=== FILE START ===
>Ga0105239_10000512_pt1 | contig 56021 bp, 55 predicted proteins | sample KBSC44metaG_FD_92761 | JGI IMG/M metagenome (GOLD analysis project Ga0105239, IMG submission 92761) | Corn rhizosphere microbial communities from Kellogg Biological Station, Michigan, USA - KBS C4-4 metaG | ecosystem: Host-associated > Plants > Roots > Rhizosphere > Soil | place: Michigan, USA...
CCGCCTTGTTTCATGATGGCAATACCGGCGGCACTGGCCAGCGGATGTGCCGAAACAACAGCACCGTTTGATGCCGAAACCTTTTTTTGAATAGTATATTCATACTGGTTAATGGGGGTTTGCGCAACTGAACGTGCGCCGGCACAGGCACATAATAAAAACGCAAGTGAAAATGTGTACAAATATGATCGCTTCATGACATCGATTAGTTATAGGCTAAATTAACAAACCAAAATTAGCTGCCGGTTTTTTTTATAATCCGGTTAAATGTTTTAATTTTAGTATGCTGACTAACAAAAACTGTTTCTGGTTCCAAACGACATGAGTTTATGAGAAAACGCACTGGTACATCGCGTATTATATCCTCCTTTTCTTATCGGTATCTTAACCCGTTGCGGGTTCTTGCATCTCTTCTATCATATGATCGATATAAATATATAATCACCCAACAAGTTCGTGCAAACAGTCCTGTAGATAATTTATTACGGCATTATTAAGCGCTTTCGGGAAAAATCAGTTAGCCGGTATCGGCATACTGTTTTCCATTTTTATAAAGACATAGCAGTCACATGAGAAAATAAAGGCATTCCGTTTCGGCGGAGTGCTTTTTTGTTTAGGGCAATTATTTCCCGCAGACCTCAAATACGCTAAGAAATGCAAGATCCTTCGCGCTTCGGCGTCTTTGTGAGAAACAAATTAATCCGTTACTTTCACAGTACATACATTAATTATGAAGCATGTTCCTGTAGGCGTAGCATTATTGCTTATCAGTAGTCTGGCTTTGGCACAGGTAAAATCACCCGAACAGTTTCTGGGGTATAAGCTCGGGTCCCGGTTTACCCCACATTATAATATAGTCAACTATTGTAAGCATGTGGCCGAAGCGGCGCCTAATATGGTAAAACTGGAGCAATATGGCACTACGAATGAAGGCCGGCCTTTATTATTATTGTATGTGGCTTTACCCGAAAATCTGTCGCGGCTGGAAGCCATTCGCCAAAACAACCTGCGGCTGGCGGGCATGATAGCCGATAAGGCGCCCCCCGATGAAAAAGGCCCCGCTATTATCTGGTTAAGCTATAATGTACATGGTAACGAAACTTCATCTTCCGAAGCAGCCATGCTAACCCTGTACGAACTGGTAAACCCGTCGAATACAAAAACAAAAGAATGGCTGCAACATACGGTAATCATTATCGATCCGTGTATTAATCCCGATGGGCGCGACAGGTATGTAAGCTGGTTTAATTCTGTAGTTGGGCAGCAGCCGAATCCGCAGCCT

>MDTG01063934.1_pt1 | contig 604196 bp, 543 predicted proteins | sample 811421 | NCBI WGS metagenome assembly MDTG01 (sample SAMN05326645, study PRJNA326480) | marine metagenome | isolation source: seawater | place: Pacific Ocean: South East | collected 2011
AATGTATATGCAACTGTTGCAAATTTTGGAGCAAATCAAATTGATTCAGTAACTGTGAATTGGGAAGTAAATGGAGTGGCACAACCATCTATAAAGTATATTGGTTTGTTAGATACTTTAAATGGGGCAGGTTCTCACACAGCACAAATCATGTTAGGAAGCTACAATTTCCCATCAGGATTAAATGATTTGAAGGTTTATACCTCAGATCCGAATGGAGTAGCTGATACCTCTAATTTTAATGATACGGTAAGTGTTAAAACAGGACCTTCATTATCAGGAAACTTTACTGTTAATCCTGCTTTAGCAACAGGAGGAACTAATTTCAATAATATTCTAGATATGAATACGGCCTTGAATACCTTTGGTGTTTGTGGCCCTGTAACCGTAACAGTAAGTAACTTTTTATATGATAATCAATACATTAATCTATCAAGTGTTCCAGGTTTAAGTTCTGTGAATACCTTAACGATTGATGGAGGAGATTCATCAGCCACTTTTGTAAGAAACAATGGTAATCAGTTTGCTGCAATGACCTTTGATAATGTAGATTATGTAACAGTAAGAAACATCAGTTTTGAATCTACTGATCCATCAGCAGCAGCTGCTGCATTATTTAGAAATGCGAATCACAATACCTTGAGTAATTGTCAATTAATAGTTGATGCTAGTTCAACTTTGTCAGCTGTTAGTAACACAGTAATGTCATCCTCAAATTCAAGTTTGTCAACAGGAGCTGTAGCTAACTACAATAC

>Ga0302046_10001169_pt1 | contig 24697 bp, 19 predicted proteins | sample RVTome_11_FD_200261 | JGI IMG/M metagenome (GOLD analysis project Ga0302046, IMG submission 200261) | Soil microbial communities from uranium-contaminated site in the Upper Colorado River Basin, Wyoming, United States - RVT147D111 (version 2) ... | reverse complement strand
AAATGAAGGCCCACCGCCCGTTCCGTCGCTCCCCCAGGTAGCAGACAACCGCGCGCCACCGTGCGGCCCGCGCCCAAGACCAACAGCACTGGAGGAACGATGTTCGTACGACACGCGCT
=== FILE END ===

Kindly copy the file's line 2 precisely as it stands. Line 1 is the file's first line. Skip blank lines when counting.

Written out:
CCGCCTTGTTTCATGATGGCAATACCGGCGGCACTGGCCAGCGGATGTGCCGAAACAACAGCACCGTTTGATGCCGAAACCTTTTTTTGAATAGTATATTCATACTGGTTAATGGGGGTTTGCGCAACTGAACGTGCGCCGGCACAGGCACATAATAAAAACGCAAGTGAAAATGTGTACAAATATGATCGCTTCATGACATCGATTAGTTATAGGCTAAATTAACAAACCAAAATTAGCTGCCGGTTTTTTTTATAATCCGGTTAAATGTTTTAATTTTAGTATGCTGACTAACAAAAACTGTTTCTGGTTCCAAACGACATGAGTTTATGAGAAAACGCACTGGTACATCGCGTATTATATCCTCCTTTTCTTATCGGTATCTTAACCCGTTGCGGGTTCTTGCATCTCTTCTATCATATGATCGATATAAATATATAATCACCCAACAAGTTCGTGCAAACAGTCCTGTAGATAATTTATTACGGCATTATTAAGCGCTTTCGGGAAAAATCAGTTAGCCGGTATCGGCATACTGTTTTCCATTTTTATAAAGACATAGCAGTCACATGAGAAAATAAAGGCATTCCGTTTCGGCGGAGTGCTTTTTTGTTTAGGGCAATTATTTCCCGCAGACCTCAAATACGCTAAGAAATGCAAGATCCTTCGCGCTTCGGCGTCTTTGTGAGAAACAAATTAATCCGTTACTTTCACAGTACATACATTAATTATGAAGCATGTTCCTGTAGGCGTAGCATTATTGCTTATCAGTAGTCTGGCTTTGGCACAGGTAAAATCACCCGAACAGTTTCTGGGGTATAAGCTCGGGTCCCGGTTTACCCCACATTATAATATAGTCAACTATTGTAAGCATGTGGCCGAAGCGGCGCCTAATATGGTAAAACTGGAGCAATATGGCACTACGAATGAAGGCCGGCCTTTATTATTATTGTATGTGGCTTTACCCGAAAATCTGTCGCGGCTGGAAGCCATTCGCCAAAACAACCTGCGGCTGGCGGGCATGATAGCCGATAAGGCGCCCCCCGATGAAAAAGGCCCCGCTATTATCTGGTTAAGCTATAATGTACATGGTAACGAAACTTCATCTTCCGAAGCAGCCATGCTAACCCTGTACGAACTGGTAAACCCGTCGAATACAAAAACAAAAGAATGGCTGCAACATACGGTAATCATTATCGATCCGTGTATTAATCCCGATGGGCGCGACAGGTATGTAAGCTGGTTTAATTCTGTAGTTGGGCAGCAGCCGAATCCGCAGCCT